Thursday, April 25, 2013

Oxford Dictionary of Human Geography

The Oxford Dictionary of Human Geography, written by Noel Castree, Ali Rogers and myself, is officially published today.  I received an advance copy late last week and I have to say that I'm really pleased with final product.  Because we wrote the entries, rather than commissioning and editing them, there is a nice consistency in style.

Amazon UK have a special deal on at the minute - it's £7.79 rather than the usual £12.99 (40% discount).  And here's the link to Amazon US ($18.95) and to Oxford University Press.  Even without the discount, my sense is the price is a bargain for 2,100 entries, totalling some 315,000 words, on all the key terms in the discipline.

Here's the preface, which provides an overview of the book:

The study of geography can be traced back to Ancient Greece.  It became a formal school and university discipline in the late nineteenth century and since then it has developed and diversified both conceptually and methodologically.  In this volume we provide concise, straightforward definitions of the terms, concepts and methods that comprise human geography’s contemporary lexicon.  It is designed to be used by students of the subject at all levels, so too their teachers. But it’s also intended to appeal to others who, for whatever reason, are curious about human geography and how it seeks to make sense of the extraordinary world we live in. It is not an encyclopaedia, but it offers more breadth and depth concerning the large and diverse body of knowledge of human geography than one finds in most dictionaries of geography, which try to cover both the human and physical aspects of the subject.
         In the pages to come we’ve sought to present the debates and insights of our peers in the world of university geography, even as we’ve included entries on subjects more commonly associated with a geographical reference work. Consequently, readers will find entries on the likes of Afghanistan, Mecca and Tokyo alongside entries on terms such as placelessness, spatial autocorrelation and Tobler’s first law of geography. We’ve also included other kinds of entry that will, we hope, be of interest. For instance, there are biographical entries about the intellectual contributions of leading human geographers past and present, entries about key books that have influenced geographical thought, and key events, political agreements and organisations that have shaped the world and the discipline of geography.  In the appendices at the back of the book you will find lists of peer-review human geography journals, geographical societies, and human geographers whose research has been recognised as outstanding by their peers, plus maps that show the location of place entries. We have been selective in our coverage of places, countries, events, organisations and agreements, only including entries on those that, in our view, were or are iconic or important in economic, cultural or political terms. Some readers may wish for a larger and wider selection, but this book is not intended to be a gazetteer.  Many entries direct readers to websites where they can learn more. In other cases further reading and references are listed at the end of many entries. The majority of entries contain cross-references to others, allowing readers to follow their own paths through the dictionary. We hope these cross-references allow you to widen and deepen your understanding of human geography – even if your initial intention was to get clued-up about just one or two of our 2100 headwords. Finally, not a few entries offer considerable detail on the subjects in question because of their importance or complexity.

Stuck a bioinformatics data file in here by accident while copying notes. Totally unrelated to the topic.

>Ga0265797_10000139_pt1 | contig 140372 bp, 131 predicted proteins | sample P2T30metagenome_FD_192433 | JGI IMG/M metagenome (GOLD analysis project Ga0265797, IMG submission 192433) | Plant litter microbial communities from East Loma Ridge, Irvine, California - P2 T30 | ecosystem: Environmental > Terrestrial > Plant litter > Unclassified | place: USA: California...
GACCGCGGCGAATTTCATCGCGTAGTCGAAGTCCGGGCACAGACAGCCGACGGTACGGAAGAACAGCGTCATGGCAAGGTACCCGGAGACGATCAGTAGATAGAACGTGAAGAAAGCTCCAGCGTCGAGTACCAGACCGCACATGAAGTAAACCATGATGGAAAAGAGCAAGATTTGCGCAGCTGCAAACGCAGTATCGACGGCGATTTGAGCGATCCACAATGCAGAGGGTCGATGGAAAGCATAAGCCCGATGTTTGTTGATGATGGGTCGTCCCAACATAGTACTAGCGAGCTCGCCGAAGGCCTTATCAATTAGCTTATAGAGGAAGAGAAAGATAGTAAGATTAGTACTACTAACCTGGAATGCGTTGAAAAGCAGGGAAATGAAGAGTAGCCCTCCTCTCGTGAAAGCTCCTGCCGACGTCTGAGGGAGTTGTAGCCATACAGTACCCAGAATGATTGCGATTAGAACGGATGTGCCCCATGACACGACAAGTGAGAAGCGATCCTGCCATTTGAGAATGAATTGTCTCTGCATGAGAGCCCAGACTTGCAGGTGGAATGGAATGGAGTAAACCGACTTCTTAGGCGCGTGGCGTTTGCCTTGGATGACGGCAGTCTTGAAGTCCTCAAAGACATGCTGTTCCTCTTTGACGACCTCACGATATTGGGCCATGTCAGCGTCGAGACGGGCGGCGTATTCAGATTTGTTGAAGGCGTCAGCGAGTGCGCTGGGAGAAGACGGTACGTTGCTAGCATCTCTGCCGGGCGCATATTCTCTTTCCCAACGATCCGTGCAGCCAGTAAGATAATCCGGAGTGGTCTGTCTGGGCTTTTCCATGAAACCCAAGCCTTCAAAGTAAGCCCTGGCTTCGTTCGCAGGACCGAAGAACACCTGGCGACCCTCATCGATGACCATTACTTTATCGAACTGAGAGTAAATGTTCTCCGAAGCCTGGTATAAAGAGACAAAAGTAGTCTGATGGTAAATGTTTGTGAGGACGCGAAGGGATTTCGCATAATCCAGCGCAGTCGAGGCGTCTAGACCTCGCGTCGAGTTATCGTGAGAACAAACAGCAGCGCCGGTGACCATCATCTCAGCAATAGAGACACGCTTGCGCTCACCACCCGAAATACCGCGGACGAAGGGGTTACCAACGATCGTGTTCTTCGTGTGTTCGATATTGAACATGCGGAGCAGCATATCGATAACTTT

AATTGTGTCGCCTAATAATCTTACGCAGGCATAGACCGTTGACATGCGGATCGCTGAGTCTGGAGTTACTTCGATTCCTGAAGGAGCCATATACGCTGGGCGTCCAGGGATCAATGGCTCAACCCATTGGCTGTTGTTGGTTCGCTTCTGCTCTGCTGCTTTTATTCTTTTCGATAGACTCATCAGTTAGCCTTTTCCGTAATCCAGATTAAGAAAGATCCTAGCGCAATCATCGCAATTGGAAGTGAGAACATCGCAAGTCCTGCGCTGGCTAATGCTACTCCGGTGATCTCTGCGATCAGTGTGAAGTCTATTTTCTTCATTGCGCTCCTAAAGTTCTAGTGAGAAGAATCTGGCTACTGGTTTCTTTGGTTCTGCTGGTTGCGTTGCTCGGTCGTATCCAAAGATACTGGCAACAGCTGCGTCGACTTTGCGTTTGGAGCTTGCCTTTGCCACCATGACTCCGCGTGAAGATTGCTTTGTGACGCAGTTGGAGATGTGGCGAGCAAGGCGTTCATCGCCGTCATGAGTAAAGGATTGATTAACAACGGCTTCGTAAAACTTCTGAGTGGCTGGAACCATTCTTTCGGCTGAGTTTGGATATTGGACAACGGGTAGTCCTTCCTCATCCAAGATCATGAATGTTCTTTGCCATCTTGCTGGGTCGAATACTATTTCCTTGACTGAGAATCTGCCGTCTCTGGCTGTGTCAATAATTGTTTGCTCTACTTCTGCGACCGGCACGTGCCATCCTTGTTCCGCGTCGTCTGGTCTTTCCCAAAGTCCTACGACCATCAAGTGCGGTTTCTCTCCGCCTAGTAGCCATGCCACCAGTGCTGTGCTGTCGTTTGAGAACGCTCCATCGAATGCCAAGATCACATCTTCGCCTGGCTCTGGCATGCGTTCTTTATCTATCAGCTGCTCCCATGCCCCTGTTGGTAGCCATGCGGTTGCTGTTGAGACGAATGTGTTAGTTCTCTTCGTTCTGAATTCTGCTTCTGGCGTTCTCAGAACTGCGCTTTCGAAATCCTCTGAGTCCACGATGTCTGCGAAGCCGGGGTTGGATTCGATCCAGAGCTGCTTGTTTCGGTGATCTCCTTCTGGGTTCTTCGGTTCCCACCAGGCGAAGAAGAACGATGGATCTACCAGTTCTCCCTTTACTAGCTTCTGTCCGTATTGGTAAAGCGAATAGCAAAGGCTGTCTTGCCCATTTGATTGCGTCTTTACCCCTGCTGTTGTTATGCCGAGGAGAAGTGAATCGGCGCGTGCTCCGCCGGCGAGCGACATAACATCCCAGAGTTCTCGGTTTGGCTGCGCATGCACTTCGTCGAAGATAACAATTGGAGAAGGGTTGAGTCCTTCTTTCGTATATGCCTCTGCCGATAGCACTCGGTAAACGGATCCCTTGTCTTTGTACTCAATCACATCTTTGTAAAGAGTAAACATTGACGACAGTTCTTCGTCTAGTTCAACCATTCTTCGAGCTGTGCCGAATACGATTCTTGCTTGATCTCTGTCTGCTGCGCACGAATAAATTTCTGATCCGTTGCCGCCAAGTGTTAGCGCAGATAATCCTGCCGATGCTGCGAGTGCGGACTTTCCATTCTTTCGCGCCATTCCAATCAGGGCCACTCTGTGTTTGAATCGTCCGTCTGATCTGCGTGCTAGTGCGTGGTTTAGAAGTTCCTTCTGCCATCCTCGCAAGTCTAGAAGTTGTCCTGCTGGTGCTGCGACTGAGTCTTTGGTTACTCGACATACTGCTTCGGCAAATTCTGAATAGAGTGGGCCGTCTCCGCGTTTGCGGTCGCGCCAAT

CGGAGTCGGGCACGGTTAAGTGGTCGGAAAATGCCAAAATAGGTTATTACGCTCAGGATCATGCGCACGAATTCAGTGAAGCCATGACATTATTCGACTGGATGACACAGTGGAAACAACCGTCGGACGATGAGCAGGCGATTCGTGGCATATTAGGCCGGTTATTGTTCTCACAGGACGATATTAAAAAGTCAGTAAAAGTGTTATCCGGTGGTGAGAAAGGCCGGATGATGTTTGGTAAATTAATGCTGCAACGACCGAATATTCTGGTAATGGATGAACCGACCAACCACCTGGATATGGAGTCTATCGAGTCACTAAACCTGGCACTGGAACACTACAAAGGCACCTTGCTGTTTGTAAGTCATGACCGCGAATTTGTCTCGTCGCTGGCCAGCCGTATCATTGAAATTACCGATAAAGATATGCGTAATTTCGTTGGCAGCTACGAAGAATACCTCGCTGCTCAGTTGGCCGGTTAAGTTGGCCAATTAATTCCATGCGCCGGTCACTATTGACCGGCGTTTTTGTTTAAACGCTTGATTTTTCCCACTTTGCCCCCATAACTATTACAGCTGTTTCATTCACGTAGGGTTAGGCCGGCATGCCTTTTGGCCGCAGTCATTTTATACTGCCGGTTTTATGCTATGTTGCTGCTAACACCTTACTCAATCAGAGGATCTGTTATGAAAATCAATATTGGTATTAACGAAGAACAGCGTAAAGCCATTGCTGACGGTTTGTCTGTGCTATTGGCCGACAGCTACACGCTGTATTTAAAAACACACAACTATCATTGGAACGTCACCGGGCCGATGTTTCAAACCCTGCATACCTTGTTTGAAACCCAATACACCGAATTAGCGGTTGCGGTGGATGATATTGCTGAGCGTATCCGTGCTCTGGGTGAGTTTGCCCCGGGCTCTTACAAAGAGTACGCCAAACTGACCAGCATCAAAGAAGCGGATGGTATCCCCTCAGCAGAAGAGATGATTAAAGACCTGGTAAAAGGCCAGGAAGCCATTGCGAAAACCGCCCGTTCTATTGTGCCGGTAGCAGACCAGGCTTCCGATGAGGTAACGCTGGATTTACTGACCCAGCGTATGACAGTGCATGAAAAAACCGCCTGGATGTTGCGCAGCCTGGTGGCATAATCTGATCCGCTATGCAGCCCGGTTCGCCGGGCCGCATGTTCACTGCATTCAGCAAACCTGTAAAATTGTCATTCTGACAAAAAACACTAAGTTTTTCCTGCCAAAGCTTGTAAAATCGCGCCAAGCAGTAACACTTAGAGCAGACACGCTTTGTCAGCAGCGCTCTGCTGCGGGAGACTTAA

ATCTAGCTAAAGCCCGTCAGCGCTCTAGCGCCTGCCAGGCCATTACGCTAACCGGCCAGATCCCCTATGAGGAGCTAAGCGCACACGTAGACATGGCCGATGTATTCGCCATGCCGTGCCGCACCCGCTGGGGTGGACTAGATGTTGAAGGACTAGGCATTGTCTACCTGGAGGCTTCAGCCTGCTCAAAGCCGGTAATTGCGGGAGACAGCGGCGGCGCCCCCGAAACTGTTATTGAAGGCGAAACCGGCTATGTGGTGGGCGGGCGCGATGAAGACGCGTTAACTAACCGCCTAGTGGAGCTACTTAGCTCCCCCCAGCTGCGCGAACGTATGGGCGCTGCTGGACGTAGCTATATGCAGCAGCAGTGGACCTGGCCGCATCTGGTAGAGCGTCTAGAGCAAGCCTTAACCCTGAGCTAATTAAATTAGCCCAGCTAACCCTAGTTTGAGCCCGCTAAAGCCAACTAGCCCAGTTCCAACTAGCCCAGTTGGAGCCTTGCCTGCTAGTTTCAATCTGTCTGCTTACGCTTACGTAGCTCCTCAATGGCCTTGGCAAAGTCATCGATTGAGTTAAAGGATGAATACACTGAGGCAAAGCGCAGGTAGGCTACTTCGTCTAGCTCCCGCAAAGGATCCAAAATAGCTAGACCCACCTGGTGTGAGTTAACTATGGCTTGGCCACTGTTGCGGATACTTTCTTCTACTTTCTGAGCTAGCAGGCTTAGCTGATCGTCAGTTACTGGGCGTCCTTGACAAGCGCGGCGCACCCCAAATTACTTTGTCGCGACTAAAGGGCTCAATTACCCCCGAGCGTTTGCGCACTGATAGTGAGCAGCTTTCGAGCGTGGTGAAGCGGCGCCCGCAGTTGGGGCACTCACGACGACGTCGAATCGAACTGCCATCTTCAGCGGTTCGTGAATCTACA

Just a few minutes dipping into this work will reveal that human geography is porous in two senses. First, its subject matter intersects with virtually every social science and humanities subject, from anthropology to philosophy to sociology, and human geographers are engaged in routine exchanges with their academic neighbours. In each case we try to show their relevance to human geography and how our understanding of them benefits from taking a geographical perspective. Secondly, human geography is in many senses an everyday phenomenon. Many of its key concerns are daily news – for instance, urbanization, deindustrialization and international migration. Likewise, its concepts are everyday ones, even if professional geographers utilise them in ways lay actors might not readily recognise (e.g. landscape, nature and place). These aspectss make a dictionary of human geography relevant to readers in ways that, say, a dictionary of physics or ancient history are not. We hope readers who study the subject formally, and those who hold a more general interest, will better understand their own human geographies by perusing the entries.

1 comment:

seana graham said...

Congratulations, Rob. It does indeed sound interesting, and I'll ask our Oxford rep about it when next I talk to him.